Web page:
It’s a debate that may not seem one-sided to someone swimming in $100K of student loans with no end in sight. Nevertheless, there are at least two sides to the argument. Is allowing former students the ability to discharge their debts by filing for bankruptcy the best way to handle the student loan debt issue? Let’s explore the debate.
Current Bankruptcy Laws Are Complex Regarding Student Loans
First, some facts. Currently, student loans in the U.S. total around 1.5 trillion dollars, and the number continues to rise. The current bankruptcy laws make it extremely difficult to discharge this form of debt. To do so, first, the debtor must file an adversary proceeding in bankruptcy that proves they will suffer undue hardship if they pay the loans in full. An adversary proceeding is not dissimilar to a civil lawsuit: court documents must be filed, motions created, a discovery created, and even a possible trial. All of that is costly and may involve a bankruptcy attorney to help navigate the complex legal system. Not to mention, courts have a very high standard of what “undue hardship” entails.
After an individual files for bankruptcy, the filing goes on their credit report, so they will be unable to obtain a loan or mortgage for several years after filling. As well, employers conducting background checks will be able to see the filling.
Student Loan Debt is Staggering
Another fact: 32 percent of consumers who filed for Chapter 7 bankruptcy in recent years carry student loan debts, according to a LendEDU study. Of that same group, student loan debts comprised almost 50 percent of their total average debt. Because student loan debt is not forgiven when one files for bankruptcy, even after that, 32 percent of consumers filed for bankruptcy, they continued to need to pay their student loan debts.
The average student loan debt per graduating student in 2018 was $29,800.
Coupled with the high cost of living and the fallout of the recession, student loan debt stresses young adults who are already having a hard time saving and building a solid financial foundation.
Those are some of the facts, but the question remains: is allowing student debts to be forgiven by bankruptcy the best answer to the soaring student debt issue?
Senate Act to Address Student Loans in Bankruptcy
Last month, Senator Dick Durbin introduced the Student Borrower Bankruptcy Relief Act to Congress. In short, this bill eliminates the requirement to show undue hardship to discharge student loans in bankruptcy court. This would allow individuals to discharge their student loan debt with virtually “no strings attached” – or in a similar fashion to the way individuals can discharge medical debt when they file for bankruptcy.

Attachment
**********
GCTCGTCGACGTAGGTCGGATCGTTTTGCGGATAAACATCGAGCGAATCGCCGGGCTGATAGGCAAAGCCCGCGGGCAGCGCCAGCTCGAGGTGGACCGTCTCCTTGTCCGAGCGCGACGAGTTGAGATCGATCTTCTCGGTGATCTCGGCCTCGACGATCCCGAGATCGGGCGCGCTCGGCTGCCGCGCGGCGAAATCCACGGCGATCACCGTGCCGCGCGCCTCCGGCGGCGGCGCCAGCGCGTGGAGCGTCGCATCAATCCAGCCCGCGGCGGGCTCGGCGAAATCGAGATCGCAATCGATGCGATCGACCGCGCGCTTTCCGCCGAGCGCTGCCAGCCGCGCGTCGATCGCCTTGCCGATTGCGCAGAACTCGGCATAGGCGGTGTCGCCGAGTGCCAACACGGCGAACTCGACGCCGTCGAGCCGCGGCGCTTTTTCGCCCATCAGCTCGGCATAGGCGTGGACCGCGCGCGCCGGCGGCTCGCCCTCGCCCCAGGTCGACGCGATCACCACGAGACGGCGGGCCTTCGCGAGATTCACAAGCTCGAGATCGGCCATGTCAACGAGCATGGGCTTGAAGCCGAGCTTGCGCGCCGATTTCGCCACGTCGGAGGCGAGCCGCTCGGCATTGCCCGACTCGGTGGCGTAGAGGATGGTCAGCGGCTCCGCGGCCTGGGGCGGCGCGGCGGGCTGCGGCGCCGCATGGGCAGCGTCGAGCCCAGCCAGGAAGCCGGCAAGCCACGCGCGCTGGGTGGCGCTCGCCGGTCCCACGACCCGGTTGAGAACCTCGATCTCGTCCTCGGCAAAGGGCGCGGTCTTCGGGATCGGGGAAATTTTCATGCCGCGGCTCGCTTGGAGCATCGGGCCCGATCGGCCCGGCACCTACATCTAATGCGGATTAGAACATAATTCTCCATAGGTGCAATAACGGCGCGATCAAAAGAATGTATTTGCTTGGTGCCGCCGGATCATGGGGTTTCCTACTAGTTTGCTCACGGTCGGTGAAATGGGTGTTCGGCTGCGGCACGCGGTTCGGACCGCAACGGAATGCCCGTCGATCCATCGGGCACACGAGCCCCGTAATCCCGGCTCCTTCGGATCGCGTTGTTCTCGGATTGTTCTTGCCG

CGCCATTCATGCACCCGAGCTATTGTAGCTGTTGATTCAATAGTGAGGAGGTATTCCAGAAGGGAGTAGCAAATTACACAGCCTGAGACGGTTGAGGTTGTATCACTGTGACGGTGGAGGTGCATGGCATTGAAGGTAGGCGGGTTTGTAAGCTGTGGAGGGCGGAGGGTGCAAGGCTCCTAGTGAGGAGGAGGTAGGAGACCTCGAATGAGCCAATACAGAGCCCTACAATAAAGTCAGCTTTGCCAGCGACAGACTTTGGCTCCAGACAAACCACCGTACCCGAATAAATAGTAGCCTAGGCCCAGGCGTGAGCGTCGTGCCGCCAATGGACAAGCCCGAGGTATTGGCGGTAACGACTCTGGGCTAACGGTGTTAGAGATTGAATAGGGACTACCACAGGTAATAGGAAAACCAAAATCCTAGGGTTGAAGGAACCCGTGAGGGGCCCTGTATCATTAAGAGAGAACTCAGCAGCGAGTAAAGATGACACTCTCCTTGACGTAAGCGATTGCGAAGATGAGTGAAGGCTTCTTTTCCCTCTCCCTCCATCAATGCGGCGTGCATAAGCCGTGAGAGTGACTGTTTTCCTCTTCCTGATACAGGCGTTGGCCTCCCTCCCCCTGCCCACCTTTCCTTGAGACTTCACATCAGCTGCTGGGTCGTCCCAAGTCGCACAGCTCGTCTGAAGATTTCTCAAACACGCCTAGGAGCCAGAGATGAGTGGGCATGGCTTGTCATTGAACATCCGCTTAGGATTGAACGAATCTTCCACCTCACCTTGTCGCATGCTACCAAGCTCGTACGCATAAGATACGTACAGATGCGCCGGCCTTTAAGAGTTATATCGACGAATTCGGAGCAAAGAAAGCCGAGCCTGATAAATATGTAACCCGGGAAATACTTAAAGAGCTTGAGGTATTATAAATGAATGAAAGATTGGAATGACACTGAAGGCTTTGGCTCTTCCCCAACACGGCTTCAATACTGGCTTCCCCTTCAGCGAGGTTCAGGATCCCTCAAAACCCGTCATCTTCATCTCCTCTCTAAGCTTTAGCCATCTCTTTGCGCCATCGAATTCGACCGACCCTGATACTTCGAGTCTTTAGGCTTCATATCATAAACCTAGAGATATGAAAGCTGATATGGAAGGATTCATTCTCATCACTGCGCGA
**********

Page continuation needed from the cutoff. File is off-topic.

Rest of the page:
Opponents of this bill claim that it creates a moral hazard. For example, if an individual borrows money for a specific cause (going to an expensive school), and then they take advantage of the services for which they paid (getting their education at the costly school), and they are now allotted the privileges that arrive with having obtained those services (a good degree, job opportunities, connections, status, etc.) it is only fair that the individual is held responsible for the money they borrowed in order to carry out that sequence of events.
As well, what about the individuals who made responsible sacrifices to fairly pay off their student loans? Or the individuals who worked through college so that they didn’t need to take out loans? Maybe they received lower grades due to juggling their work schedules, but they made that choice because they did not want to be in debt afterward. Or, what about the individuals who chose NOT to attend the expensive school, and instead chose a local, state school so that they did not incur heavy debts? They made responsible decisions based on the kind of future life they wanted to create. Opponents to the new act argue that it is not fair to all the individuals who were responsible and thought ahead.
Controversial Act Raises Questions
The issue is complex because not every person’s circumstance is the same. For example, what if someone suffers a permanent disability? Should their loans be forgiven? What if the former student now works in an underserved, poor community? Should their loan be forgiven? Surely those circumstances are different than the students who partied through college and are now in posh, cozy jobs and simply don’t want the extra debt bill payment every month.
This issue is undoubtedly going to be a hot topic in political debates, due to the rising number of voters who have enormous student debts. College tuition has more than doubled in the past thirty years. HuffPost reported that millennials have taken on at least 300 percent more student debt than their parents. On average, baby boomers had to work 306 hours at minimum wage to pay off four years of college; millennials have to work 4,459.